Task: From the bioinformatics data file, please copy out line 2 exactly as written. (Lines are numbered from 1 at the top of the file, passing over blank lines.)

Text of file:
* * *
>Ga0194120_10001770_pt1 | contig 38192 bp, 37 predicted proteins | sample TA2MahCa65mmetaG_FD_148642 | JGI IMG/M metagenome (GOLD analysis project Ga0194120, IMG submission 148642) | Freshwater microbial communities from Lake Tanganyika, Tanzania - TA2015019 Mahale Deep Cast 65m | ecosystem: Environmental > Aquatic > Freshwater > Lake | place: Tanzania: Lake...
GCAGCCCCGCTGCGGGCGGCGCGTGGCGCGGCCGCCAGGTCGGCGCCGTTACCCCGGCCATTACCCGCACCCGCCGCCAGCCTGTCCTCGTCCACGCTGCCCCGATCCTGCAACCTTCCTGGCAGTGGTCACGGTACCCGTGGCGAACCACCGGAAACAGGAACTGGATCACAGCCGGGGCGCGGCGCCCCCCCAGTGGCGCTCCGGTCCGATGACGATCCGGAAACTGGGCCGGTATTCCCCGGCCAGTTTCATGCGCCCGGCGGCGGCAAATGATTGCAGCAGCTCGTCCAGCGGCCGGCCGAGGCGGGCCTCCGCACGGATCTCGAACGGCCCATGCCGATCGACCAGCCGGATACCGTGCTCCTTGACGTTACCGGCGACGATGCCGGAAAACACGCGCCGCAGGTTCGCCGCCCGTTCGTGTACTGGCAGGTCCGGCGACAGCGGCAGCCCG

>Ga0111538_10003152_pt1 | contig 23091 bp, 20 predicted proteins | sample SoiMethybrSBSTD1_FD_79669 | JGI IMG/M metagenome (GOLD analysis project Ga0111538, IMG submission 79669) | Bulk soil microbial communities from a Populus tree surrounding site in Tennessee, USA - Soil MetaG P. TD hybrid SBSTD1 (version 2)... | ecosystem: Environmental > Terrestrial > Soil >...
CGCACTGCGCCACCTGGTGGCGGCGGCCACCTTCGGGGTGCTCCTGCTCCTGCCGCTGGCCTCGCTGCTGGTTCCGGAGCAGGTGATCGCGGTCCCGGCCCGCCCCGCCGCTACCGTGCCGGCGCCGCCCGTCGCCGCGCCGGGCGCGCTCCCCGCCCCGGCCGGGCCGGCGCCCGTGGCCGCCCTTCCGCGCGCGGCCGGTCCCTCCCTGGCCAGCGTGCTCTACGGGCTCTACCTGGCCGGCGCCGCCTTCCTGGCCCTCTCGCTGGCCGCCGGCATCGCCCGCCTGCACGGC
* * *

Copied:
GCAGCCCCGCTGCGGGCGGCGCGTGGCGCGGCCGCCAGGTCGGCGCCGTTACCCCGGCCATTACCCGCACCCGCCGCCAGCCTGTCCTCGTCCACGCTGCCCCGATCCTGCAACCTTCCTGGCAGTGGTCACGGTACCCGTGGCGAACCACCGGAAACAGGAACTGGATCACAGCCGGGGCGCGGCGCCCCCCCAGTGGCGCTCCGGTCCGATGACGATCCGGAAACTGGGCCGGTATTCCCCGGCCAGTTTCATGCGCCCGGCGGCGGCAAATGATTGCAGCAGCTCGTCCAGCGGCCGGCCGAGGCGGGCCTCCGCACGGATCTCGAACGGCCCATGCCGATCGACCAGCCGGATACCGTGCTCCTTGACGTTACCGGCGACGATGCCGGAAAACACGCGCCGCAGGTTCGCCGCCCGTTCGTGTACTGGCAGGTCCGGCGACAGCGGCAGCCCG